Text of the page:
The Nicaraguans

-- Nicaraguan teen with toy gun, Chichigalpa, Nicaragua. 1999

I found it surreal and hard to believe that not too many years earlier, Nicaragua had, in reality, been at war with America. America had funded so-called Freedom fighters after the Nicaraguan people had overthrown the ruling class that owned most of the country. But people seemed to be going on with their lives despite the utter poverty of the country – the second poorest in the Western Hemisphere.

From the airplane window I watched the flickering of the lights below in Nicaragua. With war photos in my memory I didn’t know what to expect. All the reading I had done about the country didn’t prepare me for the reality of the place. All those faces waiting in the airport. Then we were in a car and it was humid. We passed vendors who sacrificed sleep just trying to make a buck and prostitutes on the corners.

We stopped in a convenience store where guards had shotguns to protect the Coca-Cola and whatever else was in this oasis of American consumerism. Nicaragua at night is quite mysterious. I imagined bandits out there somewhere. A place with this much poverty and obvious economic injustice had to have criminals and corruption, right? We were told not to even think about going out at night. So I sat near the empty pool surrounded by barbed wire in the house where we’d spent the night. Soon a local woman came and sat down. She told me she shopped in Miami.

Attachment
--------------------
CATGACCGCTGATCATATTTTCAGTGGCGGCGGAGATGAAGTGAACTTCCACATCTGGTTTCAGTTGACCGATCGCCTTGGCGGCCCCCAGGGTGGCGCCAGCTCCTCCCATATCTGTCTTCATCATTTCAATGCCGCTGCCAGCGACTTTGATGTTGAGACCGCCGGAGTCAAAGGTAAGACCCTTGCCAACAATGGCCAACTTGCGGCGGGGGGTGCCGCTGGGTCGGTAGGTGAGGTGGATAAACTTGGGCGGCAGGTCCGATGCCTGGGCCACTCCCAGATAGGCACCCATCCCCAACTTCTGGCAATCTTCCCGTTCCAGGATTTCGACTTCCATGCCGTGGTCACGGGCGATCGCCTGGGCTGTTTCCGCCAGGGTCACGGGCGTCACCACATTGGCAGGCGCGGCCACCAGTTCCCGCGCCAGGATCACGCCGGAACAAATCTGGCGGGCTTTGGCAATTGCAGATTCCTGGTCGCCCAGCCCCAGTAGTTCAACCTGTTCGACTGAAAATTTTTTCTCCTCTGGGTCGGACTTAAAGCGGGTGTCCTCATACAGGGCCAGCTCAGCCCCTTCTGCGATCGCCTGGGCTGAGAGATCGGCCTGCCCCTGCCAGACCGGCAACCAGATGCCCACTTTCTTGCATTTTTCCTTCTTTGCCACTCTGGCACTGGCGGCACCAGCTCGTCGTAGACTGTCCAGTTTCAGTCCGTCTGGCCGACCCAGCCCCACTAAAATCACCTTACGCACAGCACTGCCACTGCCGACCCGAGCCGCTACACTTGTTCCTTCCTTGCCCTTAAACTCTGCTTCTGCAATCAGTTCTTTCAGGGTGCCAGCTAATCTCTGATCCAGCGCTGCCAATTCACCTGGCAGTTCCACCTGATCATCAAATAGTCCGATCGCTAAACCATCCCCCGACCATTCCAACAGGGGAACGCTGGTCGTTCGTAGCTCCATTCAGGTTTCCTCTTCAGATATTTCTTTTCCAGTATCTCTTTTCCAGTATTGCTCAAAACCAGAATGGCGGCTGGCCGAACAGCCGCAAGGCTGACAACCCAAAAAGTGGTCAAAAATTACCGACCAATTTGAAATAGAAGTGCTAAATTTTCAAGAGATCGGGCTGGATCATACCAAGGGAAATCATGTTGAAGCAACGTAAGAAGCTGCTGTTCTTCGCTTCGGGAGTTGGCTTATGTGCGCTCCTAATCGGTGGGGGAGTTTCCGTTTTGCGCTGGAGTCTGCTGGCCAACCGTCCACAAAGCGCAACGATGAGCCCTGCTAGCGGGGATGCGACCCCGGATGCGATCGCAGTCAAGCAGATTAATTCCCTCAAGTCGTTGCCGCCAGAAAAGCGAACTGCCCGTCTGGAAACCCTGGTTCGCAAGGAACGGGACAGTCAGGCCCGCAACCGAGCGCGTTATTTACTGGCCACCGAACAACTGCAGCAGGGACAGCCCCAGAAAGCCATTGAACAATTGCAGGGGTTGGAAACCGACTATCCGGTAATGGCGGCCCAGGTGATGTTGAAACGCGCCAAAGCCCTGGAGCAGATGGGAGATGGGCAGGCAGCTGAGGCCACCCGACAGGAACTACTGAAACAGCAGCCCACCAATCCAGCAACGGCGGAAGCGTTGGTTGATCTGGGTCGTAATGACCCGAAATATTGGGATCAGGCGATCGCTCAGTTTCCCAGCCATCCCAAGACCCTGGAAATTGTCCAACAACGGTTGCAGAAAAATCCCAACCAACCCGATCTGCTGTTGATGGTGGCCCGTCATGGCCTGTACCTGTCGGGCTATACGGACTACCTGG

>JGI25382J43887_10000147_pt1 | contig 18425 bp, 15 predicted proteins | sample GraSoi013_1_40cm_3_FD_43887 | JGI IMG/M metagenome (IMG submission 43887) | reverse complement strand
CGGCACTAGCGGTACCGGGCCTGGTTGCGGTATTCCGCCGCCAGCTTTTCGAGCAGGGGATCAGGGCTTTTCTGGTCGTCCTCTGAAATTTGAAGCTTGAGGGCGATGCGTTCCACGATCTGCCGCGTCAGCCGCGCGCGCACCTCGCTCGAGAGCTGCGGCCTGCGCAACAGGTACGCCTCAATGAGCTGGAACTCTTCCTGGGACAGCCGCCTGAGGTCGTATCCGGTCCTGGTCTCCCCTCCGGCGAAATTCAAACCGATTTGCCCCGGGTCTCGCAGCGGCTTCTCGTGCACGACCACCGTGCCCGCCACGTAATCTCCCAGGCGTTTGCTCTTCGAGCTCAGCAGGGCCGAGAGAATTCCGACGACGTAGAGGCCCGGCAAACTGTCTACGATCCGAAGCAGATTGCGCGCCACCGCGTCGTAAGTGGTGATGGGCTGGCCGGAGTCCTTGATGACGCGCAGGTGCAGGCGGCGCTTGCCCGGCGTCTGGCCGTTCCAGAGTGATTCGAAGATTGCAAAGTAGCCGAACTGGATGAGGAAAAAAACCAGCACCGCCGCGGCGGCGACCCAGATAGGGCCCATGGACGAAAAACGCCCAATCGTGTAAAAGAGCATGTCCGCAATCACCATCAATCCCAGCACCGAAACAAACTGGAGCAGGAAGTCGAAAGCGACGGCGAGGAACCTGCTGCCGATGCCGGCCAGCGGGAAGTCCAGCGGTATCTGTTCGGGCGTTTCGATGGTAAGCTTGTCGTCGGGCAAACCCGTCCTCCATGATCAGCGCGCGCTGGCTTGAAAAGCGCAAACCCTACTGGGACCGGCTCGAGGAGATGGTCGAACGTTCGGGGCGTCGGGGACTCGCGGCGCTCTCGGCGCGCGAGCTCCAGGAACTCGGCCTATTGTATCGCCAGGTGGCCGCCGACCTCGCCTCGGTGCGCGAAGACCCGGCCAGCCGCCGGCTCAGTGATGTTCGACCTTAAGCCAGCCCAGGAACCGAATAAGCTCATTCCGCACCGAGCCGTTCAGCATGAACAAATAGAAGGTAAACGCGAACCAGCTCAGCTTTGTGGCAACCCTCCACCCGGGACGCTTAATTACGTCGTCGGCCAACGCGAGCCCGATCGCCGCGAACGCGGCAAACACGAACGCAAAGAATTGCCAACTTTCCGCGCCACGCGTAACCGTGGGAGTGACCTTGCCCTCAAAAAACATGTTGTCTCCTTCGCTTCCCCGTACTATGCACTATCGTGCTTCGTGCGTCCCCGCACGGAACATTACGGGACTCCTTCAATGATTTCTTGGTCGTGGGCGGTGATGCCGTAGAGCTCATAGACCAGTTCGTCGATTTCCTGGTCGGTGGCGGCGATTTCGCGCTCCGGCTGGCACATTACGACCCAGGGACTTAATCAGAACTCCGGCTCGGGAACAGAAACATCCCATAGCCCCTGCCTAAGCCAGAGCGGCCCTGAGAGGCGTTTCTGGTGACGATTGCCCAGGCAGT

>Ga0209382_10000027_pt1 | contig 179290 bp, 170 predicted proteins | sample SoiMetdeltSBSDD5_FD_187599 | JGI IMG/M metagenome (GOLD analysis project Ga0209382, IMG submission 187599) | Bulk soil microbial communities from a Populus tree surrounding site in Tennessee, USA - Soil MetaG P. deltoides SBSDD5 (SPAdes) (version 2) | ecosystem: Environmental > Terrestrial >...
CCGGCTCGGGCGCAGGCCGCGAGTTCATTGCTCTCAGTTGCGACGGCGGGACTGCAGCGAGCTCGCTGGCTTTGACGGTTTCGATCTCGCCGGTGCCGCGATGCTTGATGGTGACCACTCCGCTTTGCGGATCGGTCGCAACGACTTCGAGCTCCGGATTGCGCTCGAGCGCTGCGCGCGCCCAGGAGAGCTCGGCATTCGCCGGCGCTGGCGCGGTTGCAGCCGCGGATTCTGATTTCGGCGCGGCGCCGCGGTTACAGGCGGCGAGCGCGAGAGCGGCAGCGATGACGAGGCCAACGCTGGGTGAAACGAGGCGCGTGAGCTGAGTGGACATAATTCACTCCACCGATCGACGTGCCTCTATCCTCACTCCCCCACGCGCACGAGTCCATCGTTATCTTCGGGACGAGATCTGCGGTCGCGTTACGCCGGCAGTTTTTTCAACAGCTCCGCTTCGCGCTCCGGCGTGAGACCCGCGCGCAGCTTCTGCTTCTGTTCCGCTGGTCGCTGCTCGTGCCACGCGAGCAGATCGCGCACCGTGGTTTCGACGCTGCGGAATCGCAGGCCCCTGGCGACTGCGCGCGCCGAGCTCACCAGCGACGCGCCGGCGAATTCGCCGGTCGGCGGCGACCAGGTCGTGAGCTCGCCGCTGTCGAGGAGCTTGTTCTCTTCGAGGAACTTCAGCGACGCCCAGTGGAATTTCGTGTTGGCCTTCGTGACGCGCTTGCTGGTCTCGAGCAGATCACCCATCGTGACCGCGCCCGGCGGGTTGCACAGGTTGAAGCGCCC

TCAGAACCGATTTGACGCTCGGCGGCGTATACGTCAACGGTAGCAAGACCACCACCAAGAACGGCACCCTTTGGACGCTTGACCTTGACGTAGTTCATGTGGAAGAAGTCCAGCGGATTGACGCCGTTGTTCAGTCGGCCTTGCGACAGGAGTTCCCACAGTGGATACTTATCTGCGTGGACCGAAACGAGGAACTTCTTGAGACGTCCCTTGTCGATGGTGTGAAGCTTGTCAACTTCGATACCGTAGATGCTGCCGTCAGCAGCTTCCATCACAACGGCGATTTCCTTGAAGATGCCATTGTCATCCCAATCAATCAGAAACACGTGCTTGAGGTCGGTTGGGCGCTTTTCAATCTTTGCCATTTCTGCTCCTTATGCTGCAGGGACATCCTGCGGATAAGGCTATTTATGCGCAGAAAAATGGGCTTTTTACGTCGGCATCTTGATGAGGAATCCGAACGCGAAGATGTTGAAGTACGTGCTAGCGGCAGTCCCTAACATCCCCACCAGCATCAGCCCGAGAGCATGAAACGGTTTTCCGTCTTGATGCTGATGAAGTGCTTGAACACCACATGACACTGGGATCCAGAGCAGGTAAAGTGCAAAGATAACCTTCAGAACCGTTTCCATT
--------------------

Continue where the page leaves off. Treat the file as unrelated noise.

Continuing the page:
The next morning we were on a bus to a village in the countryside. We passed Lake Managua. As I looked out the window a small boy flipped me off.

The colors in the village were dripping and the Sandinista flag was painted in a few places. A few months earlier several thousand people had died nearby. The sky opened up during a hurricane and washed away the mountain, creating a torrent of mud that buried whole villages and families. Some men near the site of one mass grave were using oxen and a wagon with wooden wheels in a scene I imagined from a Stone Age re- enactment, not the turn of the millennium. Suddenly talk of the millennium, technology, and democracy seemed hollow and phony.

A few months later I was back in Nicaragua taking more pictures. I turned on the shortwave radio one afternoon and heard about a throng of protesters smashing up Seattle. Given what I was witnessing in Nicaragua, a country the IMF had given loans to, I understood the twisted logic behind this violent reaction to globalization. Obviously, these loans weren’t helping where I was standing.